Members of the cycling club wait with their friend

Long wait for ambulance in Pitt Meadows

Cyclist, 64, lies on Ford Rd. Detour for an hour.

A 64-year-old cyclist who crashed and was suffering from chest pains laid in the middle of a road in Pitt Meadows for more than an hour on Sunday while waiting for an ambulance.

Members of his club who were riding with him are concerned about the response time, given the extent of their friend’s injuries.

Remi Coupal, an Anmore man with a business in Port Coquitlam, was riding alongside his friend, Rick Stefani, of Port Moody, along Ford Road Detour.

Both are members of the Tri-Cities Bike Club.

They had been riding at 30 to 35 km/h when Stefani suddenly crashed on a flat, straight stretch of road. His front tire turned sideways and he pitched over the handlebars onto the pavement.

Stefani had abrasions on his face, knees and shoulder, and complained about his heart.

“Once he catches his breath, his first comment was, ‘My heart,’” said Coupal.

“He was in excruciating pain,” and his breathing was laboured.

Coupal was worried that Stefani had suffered a heart attack.

Stefani also complained of numbness in his right arm.

“We were concerned, given what he was telling us,” Coupal said.

Bill Lealess, a retired firefighter and a member of the club, held the injured man’s head straight and immobile while they waited for help.

Members of the group called three times for an ambulance, first at 9:48 a.m.

Paramedics arrived at 10:49 a.m.

“He was laying on the road for an hour,” said Coupal.

At the suggestion of Lealess, Coupal asked the 911 dispatch to send firefighters, but was told it was an ambulance call.

“I felt helpless.”

When paramedics arrived and picked Stefani up off the pavement, the road was wet with his sweat, Coupal remembers.

It turned out that Stefani did not have a heart attack, and his pain was caused by multiple injuries he sustained in the crash: four broken ribs, a broken scapula and a collapsed lung.

“I was a little disturbed by such a long wait,” said Coupal.

B.C. Emergency Health Services said the initial call came in at 9:49 a.m., was categorized as Code 2, meaning it was not considered life-threatening.

“We understand this incident was upsetting for this patient, the family and bystanders involved,” said B.C. Emergency Health Services executive vice-president Linda Lupini.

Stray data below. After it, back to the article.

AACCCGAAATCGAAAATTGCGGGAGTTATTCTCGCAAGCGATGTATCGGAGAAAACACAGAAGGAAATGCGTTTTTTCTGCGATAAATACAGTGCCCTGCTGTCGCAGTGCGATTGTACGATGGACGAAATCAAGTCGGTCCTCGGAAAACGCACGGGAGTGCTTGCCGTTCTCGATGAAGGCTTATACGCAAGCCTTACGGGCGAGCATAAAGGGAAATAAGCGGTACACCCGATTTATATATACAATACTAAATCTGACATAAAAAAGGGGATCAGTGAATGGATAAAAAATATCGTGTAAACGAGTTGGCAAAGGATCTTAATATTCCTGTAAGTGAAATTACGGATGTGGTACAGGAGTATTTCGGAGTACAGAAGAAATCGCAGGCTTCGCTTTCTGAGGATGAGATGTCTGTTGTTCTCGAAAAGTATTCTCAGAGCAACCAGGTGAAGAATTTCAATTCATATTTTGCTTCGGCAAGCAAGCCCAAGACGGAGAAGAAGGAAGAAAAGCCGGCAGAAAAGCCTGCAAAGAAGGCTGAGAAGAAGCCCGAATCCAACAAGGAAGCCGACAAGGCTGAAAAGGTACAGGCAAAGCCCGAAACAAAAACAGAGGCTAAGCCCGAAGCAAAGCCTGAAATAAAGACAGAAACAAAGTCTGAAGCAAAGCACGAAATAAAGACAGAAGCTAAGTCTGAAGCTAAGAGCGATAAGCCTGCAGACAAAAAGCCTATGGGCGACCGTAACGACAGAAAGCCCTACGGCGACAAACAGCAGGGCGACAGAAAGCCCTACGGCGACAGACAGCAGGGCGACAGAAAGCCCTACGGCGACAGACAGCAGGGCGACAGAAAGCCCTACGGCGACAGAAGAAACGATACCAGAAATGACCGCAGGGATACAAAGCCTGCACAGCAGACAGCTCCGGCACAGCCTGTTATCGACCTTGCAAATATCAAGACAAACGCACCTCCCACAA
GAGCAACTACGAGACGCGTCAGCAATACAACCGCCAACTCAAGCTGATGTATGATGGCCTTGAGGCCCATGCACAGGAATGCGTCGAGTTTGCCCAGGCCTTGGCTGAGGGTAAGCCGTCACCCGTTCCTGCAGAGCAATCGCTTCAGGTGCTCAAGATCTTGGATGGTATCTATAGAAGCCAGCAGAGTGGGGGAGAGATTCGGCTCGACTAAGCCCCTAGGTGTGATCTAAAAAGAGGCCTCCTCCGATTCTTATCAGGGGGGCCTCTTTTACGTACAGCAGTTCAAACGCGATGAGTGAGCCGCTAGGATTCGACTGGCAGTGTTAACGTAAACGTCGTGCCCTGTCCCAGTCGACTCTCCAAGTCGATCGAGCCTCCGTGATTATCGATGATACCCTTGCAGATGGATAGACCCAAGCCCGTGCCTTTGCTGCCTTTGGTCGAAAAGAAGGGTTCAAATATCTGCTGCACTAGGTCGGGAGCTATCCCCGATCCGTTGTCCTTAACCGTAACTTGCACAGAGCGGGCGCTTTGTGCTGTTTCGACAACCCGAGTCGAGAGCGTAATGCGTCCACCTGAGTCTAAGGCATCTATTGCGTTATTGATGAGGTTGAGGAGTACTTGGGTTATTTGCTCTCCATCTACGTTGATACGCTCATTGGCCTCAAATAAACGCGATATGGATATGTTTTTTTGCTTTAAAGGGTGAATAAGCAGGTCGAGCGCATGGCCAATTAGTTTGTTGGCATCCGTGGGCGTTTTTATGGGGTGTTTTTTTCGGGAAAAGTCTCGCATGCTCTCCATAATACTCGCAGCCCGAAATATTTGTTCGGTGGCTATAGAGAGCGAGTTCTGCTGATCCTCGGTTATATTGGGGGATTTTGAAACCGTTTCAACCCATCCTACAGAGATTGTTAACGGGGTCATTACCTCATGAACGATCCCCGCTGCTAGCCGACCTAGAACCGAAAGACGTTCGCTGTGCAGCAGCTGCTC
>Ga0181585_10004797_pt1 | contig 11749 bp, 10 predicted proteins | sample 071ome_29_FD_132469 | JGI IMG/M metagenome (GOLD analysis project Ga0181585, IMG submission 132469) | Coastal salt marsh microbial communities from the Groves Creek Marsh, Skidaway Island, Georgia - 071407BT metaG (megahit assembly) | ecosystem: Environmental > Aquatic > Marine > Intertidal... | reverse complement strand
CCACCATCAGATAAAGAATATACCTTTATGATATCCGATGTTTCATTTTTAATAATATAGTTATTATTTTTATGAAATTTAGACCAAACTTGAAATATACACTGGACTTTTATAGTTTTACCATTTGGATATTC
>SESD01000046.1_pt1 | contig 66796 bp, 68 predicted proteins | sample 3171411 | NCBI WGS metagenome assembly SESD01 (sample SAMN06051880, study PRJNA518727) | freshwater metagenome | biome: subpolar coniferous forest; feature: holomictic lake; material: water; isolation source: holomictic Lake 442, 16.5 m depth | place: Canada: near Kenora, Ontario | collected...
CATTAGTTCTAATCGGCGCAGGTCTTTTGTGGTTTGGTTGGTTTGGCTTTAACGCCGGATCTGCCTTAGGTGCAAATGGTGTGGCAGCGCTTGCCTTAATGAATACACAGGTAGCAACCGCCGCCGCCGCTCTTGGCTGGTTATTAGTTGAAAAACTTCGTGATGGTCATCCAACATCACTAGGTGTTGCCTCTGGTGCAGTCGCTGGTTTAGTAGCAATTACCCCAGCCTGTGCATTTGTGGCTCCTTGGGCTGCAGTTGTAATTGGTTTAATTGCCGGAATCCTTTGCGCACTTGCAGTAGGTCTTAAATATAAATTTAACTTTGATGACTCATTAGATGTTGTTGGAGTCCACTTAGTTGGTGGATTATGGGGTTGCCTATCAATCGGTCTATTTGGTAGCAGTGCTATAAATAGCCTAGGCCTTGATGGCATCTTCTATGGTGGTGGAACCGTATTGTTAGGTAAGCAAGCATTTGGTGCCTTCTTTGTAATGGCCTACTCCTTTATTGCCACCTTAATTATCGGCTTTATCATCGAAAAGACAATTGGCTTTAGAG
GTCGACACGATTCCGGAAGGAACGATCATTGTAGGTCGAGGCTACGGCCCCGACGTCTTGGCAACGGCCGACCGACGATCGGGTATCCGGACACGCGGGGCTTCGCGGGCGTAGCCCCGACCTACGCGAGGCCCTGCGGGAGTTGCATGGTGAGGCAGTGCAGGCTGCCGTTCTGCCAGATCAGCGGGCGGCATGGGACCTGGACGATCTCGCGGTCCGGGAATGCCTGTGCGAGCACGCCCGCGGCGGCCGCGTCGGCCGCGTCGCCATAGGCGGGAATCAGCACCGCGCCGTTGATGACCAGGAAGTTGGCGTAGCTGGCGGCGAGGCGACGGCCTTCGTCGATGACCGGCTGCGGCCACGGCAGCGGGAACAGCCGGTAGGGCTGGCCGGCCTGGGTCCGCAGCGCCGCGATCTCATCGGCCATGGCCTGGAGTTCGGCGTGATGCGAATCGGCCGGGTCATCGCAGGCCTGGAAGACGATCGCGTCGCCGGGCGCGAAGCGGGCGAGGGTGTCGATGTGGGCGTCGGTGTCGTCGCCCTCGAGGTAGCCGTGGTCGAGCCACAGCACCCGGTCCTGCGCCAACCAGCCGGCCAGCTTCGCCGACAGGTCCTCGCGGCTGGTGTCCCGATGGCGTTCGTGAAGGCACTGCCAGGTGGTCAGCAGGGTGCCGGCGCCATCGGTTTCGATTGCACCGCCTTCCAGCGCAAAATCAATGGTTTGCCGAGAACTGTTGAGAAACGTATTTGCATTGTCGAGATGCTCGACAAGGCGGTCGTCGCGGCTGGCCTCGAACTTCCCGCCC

However, she added, due to the location of the event, there were no first responder partners available to assist paramedics in providing pre-hospital care.

“Sunday morning was very busy in the Tri-Cities, with two other patients requiring more immediate care,” she said. “BCEHS received another call from the scene of this incident at 10:36 a.m. and the patient was re-assessed and the call was re-prioritized. Advanced care paramedics arrived on scene at 10:49 a.m., 13 minutes after the call was re-prioritized. When paramedics arrived at the scene of the cycling incident, they assessed the patient was indeed in stable condition, and was then transported to hospital.”

Premier Christy Clark announced the addition of two ambulances in the Lower Mainland, one in Maple Ridge and one in the Tri-Cities, last week.

Lupini said it can take several months to hire and place paramedics needed to staff new ambulances on a 24/7 basis, and BCEHS is working to ensure the new ambulances are on the road as soon as possible.

 

Get local stories you won't find anywhere else right to your inbox.
Sign up here

Just Posted

Pitt Meadows to host live virtual city council meeting Tuesday at 7 p.m.

Mayor Dingwall updates on new initiatives and city staffing

Haney Bypass section closed for Easter long weekend

Bypass improvements expected to be completed later this year

City of Pitt Meadows Launches Local Business and Services Listing

Guide provides info which will encourage and enable residents to shop local

IN IT TOGETHER: Take good care of yourself, so you can care for others

Maple Ridge woman offers series of wellness columns aimed at helping navigate through COVID-19

Historical artifact found in Maple Ridge returned to Katzie First Nation

Katzie chief Grace George is grateful to have stone maul returned

COVID-19: 4 new deaths, 25 new cases but only in Vancouver Coastal, Fraser Health

A total of 1,291 people have tested positive for the novel coronavirus

COVID-19: Don’t get away for Easter weekend, Dr. Bonnie Henry warns

John Horgan, Adrian Dix call 130 faith leaders as holidays approach

COVID-19: Trudeau says 30K ventilators on the way; 3.6M Canadians claim benefits

Canada has seen more than 17,000 cases and at least 345 deaths due to COVID-19

RCMP call on kids to name latest foal recruits

The baby horses names are to start with the letter ‘S’

As Canadians return home amid pandemic, border crossings dip to just 5% of usual traffic

Non-commercial land crossing dipped by 95%, air travel dropped by 96 per cent, according to the CBSA

Logan Boulet Effect: Green Shirt Day calls on Canadians to become organ donors

While social distancing, the day also honours the 16 lives lost in the 2018 Humboldt Broncos Crash

COMMENTARY: Knowing where COVID-19 cases are does not protect you

Dr. Bonnie Henry explains why B.C. withholds community names

B.C. wide burning restrictions come into effect April 16

‘Larger open burns pose an unnecessary risk and could detract from wildfire detection’

Most Read